1.      Loss Mitigation is Not a One Size Fits All Solution.  The CitiMortgage Consent Order makes clear there is a right way to handle loss mitigation applications and a wrong way.  Specifically, the documentation necessary to complete a loss mitigation application should be tailored to the consumer’s specific application and not include a generic list which may or may not take into account documentation already provided.

·        The Wrong Way. The Consent Order suggests that in the early days of the Mortgage Servicing Rules (January 10, 2014 through August 19, 2014), CitiMortgage responded to incomplete loss mitigation applications by sending a notice to borrowers which included a laundry list of documents “that may or may not have been applicable to a borrower’s loss mitigation application.”  CitiMortgage Consent Order, ¶ 9.  “For example, the…[notice] requested, among other things, the following documents: ‘Form 1065 (Partnership Tax Return) with all schedules’’; Form 1120S (S-Corporation Tax Return) with all schedules’; ‘Social Security Award Letter’; ‘Trust Agreement’; ‘Broker’s Statements at Year-End’; ‘Teacher Contract’; ‘Pension Statement’; and a “most Current year of Real estate tax bill For Rental’.” Id. at ¶ 11.  In some cases, the notice requested documents already received from the consumer.  The Consent Order asserts that CitiMortgage’s practice violated Reg X as well as the UDAAP provisions of the Consumer Financial Protection Act.

·        The Right Way.  The Consent Order requires CitiMortgage take corrective action, including:

·        Remediating their notices of incomplete loss mitigation applications to set forth in “plain language” the purpose of any enclosed forms which the borrower must complete and include a description of any documentation that must be submitted;

·        Clearly identifying any missing documentation.  To the extent certain applicable income and financial documents are valid for a limited period of time, communications must clearly identify the length of time those documents are valid; and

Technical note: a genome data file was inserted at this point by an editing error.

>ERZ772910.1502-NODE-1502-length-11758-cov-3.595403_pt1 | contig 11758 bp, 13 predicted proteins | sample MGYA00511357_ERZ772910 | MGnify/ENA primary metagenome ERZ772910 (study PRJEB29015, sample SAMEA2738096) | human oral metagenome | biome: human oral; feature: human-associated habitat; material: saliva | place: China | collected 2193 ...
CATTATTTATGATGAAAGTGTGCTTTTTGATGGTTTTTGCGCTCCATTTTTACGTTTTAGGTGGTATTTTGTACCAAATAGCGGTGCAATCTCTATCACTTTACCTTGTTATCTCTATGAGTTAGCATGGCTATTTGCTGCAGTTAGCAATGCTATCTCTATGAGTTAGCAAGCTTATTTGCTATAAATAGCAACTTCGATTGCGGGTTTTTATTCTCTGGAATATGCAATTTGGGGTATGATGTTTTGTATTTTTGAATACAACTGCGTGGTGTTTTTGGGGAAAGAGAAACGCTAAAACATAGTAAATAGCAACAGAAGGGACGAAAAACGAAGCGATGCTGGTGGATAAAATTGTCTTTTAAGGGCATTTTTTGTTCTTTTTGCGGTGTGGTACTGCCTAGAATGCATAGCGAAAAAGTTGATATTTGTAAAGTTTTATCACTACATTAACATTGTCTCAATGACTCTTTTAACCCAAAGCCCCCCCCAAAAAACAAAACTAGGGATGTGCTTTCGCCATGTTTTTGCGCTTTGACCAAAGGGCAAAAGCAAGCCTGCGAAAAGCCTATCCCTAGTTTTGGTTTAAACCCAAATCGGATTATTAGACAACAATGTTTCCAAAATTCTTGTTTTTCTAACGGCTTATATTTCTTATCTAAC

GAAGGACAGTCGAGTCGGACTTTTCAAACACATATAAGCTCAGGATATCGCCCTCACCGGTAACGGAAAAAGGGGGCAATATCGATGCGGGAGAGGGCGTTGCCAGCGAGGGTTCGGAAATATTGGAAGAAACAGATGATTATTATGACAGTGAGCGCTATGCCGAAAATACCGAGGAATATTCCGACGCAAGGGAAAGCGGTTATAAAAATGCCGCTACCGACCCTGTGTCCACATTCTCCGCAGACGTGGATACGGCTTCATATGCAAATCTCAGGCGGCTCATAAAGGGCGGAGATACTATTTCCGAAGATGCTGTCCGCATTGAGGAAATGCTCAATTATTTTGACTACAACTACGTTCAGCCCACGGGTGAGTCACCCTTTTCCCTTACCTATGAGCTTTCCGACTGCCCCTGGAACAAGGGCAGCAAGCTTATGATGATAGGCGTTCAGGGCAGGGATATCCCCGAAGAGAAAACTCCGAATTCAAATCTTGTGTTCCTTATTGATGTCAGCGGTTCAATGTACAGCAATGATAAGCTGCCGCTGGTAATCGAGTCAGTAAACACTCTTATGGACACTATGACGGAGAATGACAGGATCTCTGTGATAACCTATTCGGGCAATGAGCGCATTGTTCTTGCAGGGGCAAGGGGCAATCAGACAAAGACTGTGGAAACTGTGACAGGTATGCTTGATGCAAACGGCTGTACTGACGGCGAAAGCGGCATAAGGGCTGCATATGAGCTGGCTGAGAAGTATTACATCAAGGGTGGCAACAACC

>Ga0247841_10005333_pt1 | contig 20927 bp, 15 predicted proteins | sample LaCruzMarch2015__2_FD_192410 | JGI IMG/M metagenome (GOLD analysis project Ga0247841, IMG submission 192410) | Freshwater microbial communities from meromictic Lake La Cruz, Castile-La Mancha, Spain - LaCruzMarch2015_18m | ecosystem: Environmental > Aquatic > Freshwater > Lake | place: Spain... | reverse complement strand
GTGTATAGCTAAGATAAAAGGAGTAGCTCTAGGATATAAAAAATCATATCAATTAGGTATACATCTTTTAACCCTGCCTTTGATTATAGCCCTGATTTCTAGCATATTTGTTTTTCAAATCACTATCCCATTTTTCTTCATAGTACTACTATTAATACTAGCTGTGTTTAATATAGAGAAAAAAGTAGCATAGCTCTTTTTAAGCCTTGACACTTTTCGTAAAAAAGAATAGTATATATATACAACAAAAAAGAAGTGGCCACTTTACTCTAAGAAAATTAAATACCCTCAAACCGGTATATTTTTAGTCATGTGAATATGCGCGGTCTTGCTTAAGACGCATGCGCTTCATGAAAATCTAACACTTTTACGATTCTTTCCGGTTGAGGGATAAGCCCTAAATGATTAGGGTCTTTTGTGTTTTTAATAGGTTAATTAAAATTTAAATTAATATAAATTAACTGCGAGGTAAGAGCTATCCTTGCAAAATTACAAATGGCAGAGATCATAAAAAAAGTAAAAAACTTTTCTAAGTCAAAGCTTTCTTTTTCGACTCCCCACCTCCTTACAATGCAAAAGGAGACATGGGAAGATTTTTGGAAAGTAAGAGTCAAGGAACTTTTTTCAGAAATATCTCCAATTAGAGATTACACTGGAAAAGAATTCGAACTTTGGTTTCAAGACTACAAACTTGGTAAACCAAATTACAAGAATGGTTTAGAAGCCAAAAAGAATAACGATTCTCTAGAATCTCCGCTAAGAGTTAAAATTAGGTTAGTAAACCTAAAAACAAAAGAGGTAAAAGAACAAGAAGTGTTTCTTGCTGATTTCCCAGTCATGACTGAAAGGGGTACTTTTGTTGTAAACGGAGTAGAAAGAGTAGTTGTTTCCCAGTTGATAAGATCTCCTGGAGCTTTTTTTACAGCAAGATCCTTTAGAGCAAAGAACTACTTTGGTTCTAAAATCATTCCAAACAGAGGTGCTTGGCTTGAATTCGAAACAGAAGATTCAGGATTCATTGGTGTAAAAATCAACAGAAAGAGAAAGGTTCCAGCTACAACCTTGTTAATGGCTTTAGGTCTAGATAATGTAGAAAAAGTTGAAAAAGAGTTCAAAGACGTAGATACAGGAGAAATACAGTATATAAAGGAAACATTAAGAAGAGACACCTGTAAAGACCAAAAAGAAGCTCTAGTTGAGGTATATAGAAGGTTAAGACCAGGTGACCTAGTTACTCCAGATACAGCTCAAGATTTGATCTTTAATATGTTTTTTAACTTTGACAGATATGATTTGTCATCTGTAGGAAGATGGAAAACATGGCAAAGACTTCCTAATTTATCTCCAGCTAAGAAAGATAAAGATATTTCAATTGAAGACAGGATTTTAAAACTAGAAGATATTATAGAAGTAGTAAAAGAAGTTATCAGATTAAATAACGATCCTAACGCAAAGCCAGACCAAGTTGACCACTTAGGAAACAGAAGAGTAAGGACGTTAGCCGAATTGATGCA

·        Communications should accurately reflect the documentation necessary to complete the loss mitigation application.

2.      Deferments are Loss Mitigation and Should Be Treated as Such.  The CitiFinancial Consent Order alleges that requests for deferments were not treated as requests for loss mitigation.  Under Reg X, loss mitigation option means “an alternative to foreclosure offered by the owner or assignee of a mortgage loan that is made available through the servicer to the borrower.” 12 CFR 1024.31.  The Consent Order asserts that the deferments offered by CitiFinancial were loss mitigation and as such should have been treated as loss mitigation applications and evaluated as such.  The Consent Order requires that upon requests for deferments, CitiFinancial must:

·        Exercise reasonable diligence in obtaining the necessary documents and information to complete loss mitigation applications;

·        Acknowledge receipt of loss mitigation applications in a timely manner;

·        Identify any documents needed to complete a loss mitigation application; and

·        Evaluate borrowers for all loss mitigation options.

3.      Deferments Require Full and Complete Disclosure of Impact on Principal and Interest.  The CitiFinancial Consent Order alleges that CitiFinancial sent consumers who applied for deferments authorization forms which disclosed that “the repayment term of the loan will be extended” and that “interest will continue to accrue.”  The Consent Order alleges that the disclosures were deceptive because they implied the deferred payments (including interest) would be added to the end of the borrower’s loan when in fact interest continued to accrue during the deferment period and became due on the next payment date.  The Consent Order requires CitiFinancial to “clearly and prominently” disclose in plain language all material terms of any deferment, including the effect of deferment on principal and interest, the application between principal and interest when the borrower resumes payment and that deferment may delay repayment of principal resulting in additional interest over the term of the loan.

4.      Credit Reporting Policies Need to be Consistent with Reg X.  The CitiFinancial Order alleges that CitiFinancial furnished adverse information to consumer reporting agencies regarding payments that were subject to a Notice of Error within 60 days of receiving such notice.  CitiFinancial Consent Order, ¶ 47.  The Consent Order alleges that CitiFinancial’s practice violated Reg X which prohibits servicers from furnishing adverse information to CRAs regarding any payment that is subject to a Notice of Error within 60 days of receipt of the Notice of Error.

Mortgage servicers should take note that examiners, despite earlier indications, are taking a hard look at mortgage servicing practices from the effective date of Reg X forward and continue to review their practices and procedures for compliance with Reg X.

Friday, February 3, 2017

Inaccurate TILA Disclosures Not Enough to Create Standing